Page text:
SEATT.CO | Fighting for more women to have A Seat At The Table | GO.CO Blog

Amelia Dixon has always had a love for projects “that help to change the world”.

From supporting people with disabilities, experiencing homelessness or otherwise vulnerable situations, to environmental and climate action, the work she is most passionate about and proud of has a common theme – helping people live fulfilling, rewarding lives and leaving the world in a better condition than she found it.

One of her strongest passions has been accelerating change towards gender equality.

One year ago, on International Women’s Day 2018, Amelia and a group of like-minded people turned this mission into something concrete – and A Seat At The Table (SEATT – was born.

“I would like to say the motivation for me was born from a big, pragmatic world view – but as with many things that drive passion it came from my gut,” Amelia explains

“I was born in 1980 into a world and a family that made it seem as if the war around gender had been fought and won – a lucky world to live in. As my career and life progressed, I moved into leadership roles and through different life stages, I realised the world I lived in had been a little utopia and sadly sat outside the mainstream.

“Over the past 10 years I have watched my peers – incredibly talented women – step out of their career trajectories as they take on primary caring roles, and incredibly compassionate men getting wedged into narrow boxes, bearing the weight of breadwinning. This lock up that we live with in Australia – that women care and men earn – is jutting up against what we truly believe – that men and women are equal and should be due equal opportunities in life.”

Balancing passion with resources to achieve a goal of equality

The SEATT team carefully analysed the situation at hand in order to determine the best path forward. And the answer came not in directly changing workplace conditions for women, but in increasing freedom and flexibility for men to have greater involvement in the traditional ‘women’s work’ of family life and caregiving.

“It became clear there was an area that needed a spotlight, one that could drive change for all – which is we need to widen the role we afford men to take in our families and communities.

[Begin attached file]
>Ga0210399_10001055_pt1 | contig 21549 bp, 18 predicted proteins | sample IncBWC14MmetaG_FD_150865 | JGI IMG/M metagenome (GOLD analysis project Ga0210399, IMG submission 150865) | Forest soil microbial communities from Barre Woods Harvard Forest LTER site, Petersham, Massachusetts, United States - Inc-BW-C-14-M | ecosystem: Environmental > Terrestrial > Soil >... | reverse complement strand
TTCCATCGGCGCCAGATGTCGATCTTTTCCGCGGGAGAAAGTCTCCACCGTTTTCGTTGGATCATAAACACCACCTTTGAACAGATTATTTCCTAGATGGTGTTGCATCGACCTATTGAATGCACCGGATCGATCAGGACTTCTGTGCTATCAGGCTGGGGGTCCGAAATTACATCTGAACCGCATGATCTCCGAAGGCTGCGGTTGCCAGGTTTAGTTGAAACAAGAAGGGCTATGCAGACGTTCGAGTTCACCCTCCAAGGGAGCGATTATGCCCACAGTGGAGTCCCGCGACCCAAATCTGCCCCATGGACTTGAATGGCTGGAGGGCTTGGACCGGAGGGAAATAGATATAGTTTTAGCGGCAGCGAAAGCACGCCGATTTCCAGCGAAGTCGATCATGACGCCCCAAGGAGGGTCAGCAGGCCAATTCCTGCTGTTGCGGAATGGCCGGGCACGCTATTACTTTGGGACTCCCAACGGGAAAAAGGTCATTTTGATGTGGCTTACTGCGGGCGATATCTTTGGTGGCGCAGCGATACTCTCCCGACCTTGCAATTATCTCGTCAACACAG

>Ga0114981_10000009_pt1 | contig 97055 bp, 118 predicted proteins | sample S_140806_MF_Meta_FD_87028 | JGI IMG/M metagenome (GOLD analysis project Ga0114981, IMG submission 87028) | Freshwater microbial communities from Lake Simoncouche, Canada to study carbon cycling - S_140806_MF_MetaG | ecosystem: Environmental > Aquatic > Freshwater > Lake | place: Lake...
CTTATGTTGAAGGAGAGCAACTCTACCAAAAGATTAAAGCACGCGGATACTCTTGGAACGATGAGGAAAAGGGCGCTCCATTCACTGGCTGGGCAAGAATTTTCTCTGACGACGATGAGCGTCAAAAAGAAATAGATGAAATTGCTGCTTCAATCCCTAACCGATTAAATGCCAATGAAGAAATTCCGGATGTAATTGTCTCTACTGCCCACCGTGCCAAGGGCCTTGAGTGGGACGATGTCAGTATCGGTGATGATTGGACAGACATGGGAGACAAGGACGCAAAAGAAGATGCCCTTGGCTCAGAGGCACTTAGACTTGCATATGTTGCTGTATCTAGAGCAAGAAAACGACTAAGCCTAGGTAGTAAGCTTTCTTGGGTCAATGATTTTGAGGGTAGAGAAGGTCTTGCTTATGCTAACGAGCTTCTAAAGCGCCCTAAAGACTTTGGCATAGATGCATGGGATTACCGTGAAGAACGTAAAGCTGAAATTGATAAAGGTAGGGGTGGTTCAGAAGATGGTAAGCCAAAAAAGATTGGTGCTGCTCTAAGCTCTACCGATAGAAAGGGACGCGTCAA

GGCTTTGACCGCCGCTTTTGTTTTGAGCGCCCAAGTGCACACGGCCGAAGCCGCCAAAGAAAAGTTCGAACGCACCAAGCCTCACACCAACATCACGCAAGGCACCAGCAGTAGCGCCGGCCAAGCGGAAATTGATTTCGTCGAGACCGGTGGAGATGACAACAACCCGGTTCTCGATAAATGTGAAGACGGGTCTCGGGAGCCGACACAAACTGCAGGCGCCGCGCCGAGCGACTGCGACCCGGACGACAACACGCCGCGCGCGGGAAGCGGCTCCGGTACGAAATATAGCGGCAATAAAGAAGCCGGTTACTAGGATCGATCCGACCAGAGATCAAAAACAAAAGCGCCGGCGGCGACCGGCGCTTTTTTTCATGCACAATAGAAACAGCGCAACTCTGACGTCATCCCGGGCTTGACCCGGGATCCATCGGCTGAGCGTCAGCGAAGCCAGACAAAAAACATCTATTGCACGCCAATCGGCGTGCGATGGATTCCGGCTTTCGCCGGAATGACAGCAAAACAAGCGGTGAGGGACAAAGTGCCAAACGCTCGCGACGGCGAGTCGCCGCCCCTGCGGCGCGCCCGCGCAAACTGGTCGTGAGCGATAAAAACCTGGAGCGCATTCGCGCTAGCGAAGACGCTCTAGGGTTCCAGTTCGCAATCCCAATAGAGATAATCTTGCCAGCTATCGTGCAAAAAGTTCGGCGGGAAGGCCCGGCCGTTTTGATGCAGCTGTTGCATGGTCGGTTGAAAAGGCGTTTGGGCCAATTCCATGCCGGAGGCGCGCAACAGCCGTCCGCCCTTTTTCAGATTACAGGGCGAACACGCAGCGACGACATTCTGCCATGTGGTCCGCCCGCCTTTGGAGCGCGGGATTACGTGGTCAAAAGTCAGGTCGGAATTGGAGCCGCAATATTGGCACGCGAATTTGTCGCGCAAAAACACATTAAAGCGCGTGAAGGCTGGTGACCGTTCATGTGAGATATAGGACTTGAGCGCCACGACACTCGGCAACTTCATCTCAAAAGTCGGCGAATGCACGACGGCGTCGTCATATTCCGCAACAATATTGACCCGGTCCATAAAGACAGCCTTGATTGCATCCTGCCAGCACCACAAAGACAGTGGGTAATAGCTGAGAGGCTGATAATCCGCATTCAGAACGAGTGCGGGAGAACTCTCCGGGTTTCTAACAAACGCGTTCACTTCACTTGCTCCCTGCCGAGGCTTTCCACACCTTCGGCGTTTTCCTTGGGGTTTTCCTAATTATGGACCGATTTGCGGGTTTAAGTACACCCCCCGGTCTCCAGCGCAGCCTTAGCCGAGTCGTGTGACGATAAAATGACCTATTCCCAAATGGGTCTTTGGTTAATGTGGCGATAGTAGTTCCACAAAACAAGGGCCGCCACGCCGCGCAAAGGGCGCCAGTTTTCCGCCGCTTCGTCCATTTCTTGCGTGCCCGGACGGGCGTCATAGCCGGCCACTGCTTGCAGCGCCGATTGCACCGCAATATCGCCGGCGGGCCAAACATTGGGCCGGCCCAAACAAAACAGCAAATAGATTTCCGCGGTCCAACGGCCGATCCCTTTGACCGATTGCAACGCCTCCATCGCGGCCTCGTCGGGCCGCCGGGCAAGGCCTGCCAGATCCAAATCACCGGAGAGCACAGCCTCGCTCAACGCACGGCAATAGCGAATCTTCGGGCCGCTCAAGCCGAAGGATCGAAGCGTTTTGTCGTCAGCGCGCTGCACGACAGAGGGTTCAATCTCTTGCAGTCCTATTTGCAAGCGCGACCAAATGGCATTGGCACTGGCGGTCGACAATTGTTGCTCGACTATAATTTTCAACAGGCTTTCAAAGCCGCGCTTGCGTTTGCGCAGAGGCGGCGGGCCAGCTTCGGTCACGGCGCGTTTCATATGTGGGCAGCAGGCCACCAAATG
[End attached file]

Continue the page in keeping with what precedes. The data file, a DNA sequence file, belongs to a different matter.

“By giving them equal opportunities to take on parenting and caring roles, we give women the capacity to stay in the pipeline for higher paying jobs and roles in leadership, and men the opportunity to enjoy the full gamut of family life.”

The experience and expertise of the SEATT board is one of its greatest assets, but also poses a challenge in managing what can be realistically expected of and achieved by a group that is volunteering its time.

“Starting a business is one thing, but starting an NGO with people who lead in their fields is another things all together. The truth is that our board are all incredibly accomplished, which has enabled us to think and move quick. The flipside of that however is both finding the time between us to get things done and for each of us, being OK with not giving this 110% as we would like to.”

For SEATT, securing funding is the crucial next step to scaling up its work, which includes partnering with employers to collaboratively increase the rates of men taking primary parental leave.

In the meanwhile, Amelia says that the valuable work and achievements they’ve made so far continue to inspire and motivate her and the rest of the SEATT board every day.

“I hear stories of our impact every day. Only earlier this week I was talking to a SEATT volunteer about how she and her partner have started talking about the roles they will play when they have children; they are being creative, they are challenging norms and they are thinking about what is best for their family into the future – that inspires me.”

Celebrating success & diversity of perspectives

Given the nature of SEATT’s work, Amelia says she finds it “hard to separate the two” factors of being an entrepreneur and being a woman in business. This has been both an advantage and a disadvantage – but this in itself has provided perspective that informs her work.

“I founded my business The Think Partnership eight years ago, and while I am sure at times my gender has been an asset to my business, I know at times it has not been. I know of an occasion where my business suffered the loss of a contract because of discrimination towards me based on my gender, and this moved me from being inspired to be part of a positive change to taking action.

Her advice to others looking to start a business or entrepreneurial project – regardless of gender – is to be mindful of your achievements and learn how to measure and recognise them.

“Celebrate all of your successes, big and small. For those of us who have built careers working for others with big resources, the start-up phase can be hard to feel a sense of achievement.

“It is important to be mindful of how you are assessing whether or not your your big idea is going to work – consider, what can I do to test traction? What could give me insight that we are going in the right direction? When you have a success, pause, take note and celebrate.

“Not every success will be exciting to the world, I would say though the most important ones in the beginning will never be news-worthy, but your ability to celebrate and notice them will keep the momentum going to drive towards your bigger goals.”

Amelia Dixon is the CEO and founder of The Think Partnership, consulting firm with a focus on marketing and customer strategy based in Melbourne, Australia. She has a background in working as a brand strategist and in management consulting. Amelia currently holds a Directorship with St Mary’s House of Welcome, an organisation that supports people experiencing homelessness and a Directorship with gender equality accelerator start-up Seat At The Table (SEATT).

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